Valencia: more than a city, an art exhibition

Valencia has a cultural and historical heritage so overflowing that to stroll through its streets is to come into contact with centuries of history. The capital of the Turia is much more than the Fallas, the typical Valencian paella, oranges or horchata, iconic products that have made it world famous. It is a museum that elegantly combines its rich historical legacy with the modernity of its new constructions.

This city, chosen by Times magazine as one of the 50 best places in the world, has evolved under the influence that various civilizations have exerted on it for 2,000 years. In every corner of its streets, squares, stations and markets emerge everything from ancient castles and medieval towers to modernist architecture that finds its best expression in the North Station, the Central Market or the Colón Market.

Main facade of the Mercado de Colón / FLICKR

A historic center of medieval origin

Despite being a large and modern city, Valencia invites you to explore it on foot through the cobbled streets of its old town, the ancient home of the Romans, Visigoths and Muslims. Everything is a stone’s throw away. Most of the monuments and ancient buildings They are grouped in the historic center and museums such as the Fine Arts Museum, the Ceramics Museum or the Valencian Institute of Modern Art give some clues to the past and future of Valencia.

The center of Valencia reflects its history and preserves its medieval layout, a whole labyrinth of alleys. It is the point where the political life of the city congregates, which houses the Cortes Valencianas, the headquarters of the Consell and the Generalitatin addition to other buildings.

In this nucleus, the remains of the wall and the doors used by merchants and workers to enter and leave the city are still preserved. Today, these old artisan neighborhoods survive as they did then and are the heart of commerce and leisure in modern Valencia, with markets as the hub of social life.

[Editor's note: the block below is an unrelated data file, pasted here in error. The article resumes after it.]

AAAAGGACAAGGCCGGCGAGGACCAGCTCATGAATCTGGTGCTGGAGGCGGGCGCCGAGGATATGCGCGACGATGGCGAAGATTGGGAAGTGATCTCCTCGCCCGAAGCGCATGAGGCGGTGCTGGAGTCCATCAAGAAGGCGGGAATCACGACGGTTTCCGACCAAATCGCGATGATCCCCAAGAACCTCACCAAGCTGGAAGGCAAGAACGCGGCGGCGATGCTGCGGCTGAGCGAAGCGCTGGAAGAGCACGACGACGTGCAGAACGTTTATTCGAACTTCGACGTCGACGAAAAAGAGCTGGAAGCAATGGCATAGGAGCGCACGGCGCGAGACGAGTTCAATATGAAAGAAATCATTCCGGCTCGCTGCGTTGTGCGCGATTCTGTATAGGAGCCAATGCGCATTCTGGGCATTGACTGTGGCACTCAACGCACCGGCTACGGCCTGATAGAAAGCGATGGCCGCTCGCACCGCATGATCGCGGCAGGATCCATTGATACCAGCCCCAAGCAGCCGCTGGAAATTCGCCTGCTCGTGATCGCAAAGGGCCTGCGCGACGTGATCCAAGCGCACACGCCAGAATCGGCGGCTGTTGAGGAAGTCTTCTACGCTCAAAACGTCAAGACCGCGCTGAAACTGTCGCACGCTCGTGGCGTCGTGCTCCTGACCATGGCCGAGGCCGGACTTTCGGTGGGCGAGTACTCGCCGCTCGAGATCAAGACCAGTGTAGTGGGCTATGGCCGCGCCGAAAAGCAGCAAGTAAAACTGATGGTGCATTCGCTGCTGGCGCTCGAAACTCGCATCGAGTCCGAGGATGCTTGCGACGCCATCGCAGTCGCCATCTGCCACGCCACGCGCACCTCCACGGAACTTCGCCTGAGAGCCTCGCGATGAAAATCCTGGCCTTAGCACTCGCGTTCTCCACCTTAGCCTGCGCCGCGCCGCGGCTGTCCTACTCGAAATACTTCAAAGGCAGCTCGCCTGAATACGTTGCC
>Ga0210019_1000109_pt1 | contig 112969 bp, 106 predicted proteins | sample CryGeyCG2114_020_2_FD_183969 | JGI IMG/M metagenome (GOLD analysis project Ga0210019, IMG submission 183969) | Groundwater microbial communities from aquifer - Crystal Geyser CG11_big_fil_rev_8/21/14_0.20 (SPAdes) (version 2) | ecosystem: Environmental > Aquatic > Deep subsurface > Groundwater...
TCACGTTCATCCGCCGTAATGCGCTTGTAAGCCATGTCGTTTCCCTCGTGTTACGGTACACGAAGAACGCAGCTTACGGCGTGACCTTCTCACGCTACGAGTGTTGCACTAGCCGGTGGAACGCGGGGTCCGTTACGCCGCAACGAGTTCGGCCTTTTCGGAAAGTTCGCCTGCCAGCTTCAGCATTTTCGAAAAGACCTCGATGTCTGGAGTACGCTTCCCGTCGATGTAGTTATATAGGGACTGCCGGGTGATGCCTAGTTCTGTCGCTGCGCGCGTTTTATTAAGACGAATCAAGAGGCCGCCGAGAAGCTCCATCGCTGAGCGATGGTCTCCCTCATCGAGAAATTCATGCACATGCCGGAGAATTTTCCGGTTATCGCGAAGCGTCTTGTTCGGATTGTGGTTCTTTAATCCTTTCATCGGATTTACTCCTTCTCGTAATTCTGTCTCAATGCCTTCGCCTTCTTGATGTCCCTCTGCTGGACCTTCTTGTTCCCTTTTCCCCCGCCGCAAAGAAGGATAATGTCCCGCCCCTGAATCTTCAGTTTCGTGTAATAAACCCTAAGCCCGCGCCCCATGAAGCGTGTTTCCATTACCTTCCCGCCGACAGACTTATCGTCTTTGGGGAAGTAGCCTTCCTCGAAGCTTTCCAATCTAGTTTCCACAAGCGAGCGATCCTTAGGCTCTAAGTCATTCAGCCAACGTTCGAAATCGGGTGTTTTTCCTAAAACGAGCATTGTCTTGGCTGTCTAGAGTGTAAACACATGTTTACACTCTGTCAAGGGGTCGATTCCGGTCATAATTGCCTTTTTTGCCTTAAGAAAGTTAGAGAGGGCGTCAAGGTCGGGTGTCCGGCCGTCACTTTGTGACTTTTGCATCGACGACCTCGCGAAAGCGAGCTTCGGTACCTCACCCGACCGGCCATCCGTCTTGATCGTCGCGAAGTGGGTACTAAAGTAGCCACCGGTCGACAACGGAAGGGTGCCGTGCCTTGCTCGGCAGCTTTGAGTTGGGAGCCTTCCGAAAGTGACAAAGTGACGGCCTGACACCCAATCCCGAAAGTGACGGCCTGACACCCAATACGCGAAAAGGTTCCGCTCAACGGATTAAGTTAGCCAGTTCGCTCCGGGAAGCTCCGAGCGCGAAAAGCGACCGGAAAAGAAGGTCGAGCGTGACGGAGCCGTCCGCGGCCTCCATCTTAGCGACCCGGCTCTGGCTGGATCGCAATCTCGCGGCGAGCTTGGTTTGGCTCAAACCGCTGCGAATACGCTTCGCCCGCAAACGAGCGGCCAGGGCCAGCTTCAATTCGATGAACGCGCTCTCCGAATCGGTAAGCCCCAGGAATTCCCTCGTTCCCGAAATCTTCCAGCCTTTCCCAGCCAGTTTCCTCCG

A city to discover

Valencia is studded with other points that deserve to be discovered, such as the Virgin Squaresurrounded by the St. Mary’s Cathedral; the Basilica of the Forsaken; the Central Marketone of the liveliest in Europe; the towers of serranos, which offer an admirable view of the city; or the Silk Pavilion, a superb Gothic-style construction listed as a World Heritage Site.

There is also space for green parks and gardens, such as the Botanic Garden, the oldest in Europe created in the 16th century, or Turia Gardensauthentic lung of the city.

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Plaza de la Virgen with the Cathedral in the background / EP

City of Arts and Sciences

Although it is difficult to compete with the popularity of the beaches of Malvarrosa, Las Arenas, Patacona or El Saler, the symbol of the city is undoubtedly the City of Arts and Sciences. It is a complex designed by the architect Santiago Calatrava that extends along almost two kilometers in the old bed of the Turia.

This huge complex is a work of art in itself. his appearance and futuristic design makes it one of the most photographed places in Valencia. It is one of the 12 Treasures of Spain and receives more than four million visitors each year. It houses a science museum, a planetarium and an oceanographic, among many other scientific and cultural events.

Calatrava Bridge

Designed by the most famous son of Valencia, Santiago Calatravait is a very modern bridge and of a very modern aesthetic which is worth seeing up close. The visit to the city will not be completed without having crossed it at least once.